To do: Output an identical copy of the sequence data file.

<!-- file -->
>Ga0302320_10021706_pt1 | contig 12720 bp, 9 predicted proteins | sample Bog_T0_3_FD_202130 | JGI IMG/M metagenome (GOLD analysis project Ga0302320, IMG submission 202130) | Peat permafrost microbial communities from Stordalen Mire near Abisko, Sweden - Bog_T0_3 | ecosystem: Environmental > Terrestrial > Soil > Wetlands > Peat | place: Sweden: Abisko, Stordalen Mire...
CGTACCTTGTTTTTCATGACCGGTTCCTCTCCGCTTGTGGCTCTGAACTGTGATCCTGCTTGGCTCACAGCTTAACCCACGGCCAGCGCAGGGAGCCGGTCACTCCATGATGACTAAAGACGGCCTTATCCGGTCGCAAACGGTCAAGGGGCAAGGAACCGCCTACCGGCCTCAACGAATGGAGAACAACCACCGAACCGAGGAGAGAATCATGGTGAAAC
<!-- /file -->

>Ga0302320_10021706_pt1 | contig 12720 bp, 9 predicted proteins | sample Bog_T0_3_FD_202130 | JGI IMG/M metagenome (GOLD analysis project Ga0302320, IMG submission 202130) | Peat permafrost microbial communities from Stordalen Mire near Abisko, Sweden - Bog_T0_3 | ecosystem: Environmental > Terrestrial > Soil > Wetlands > Peat | place: Sweden: Abisko, Stordalen Mire...
CGTACCTTGTTTTTCATGACCGGTTCCTCTCCGCTTGTGGCTCTGAACTGTGATCCTGCTTGGCTCACAGCTTAACCCACGGCCAGCGCAGGGAGCCGGTCACTCCATGATGACTAAAGACGGCCTTATCCGGTCGCAAACGGTCAAGGGGCAAGGAACCGCCTACCGGCCTCAACGAATGGAGAACAACCACCGAACCGAGGAGAGAATCATGGTGAAAC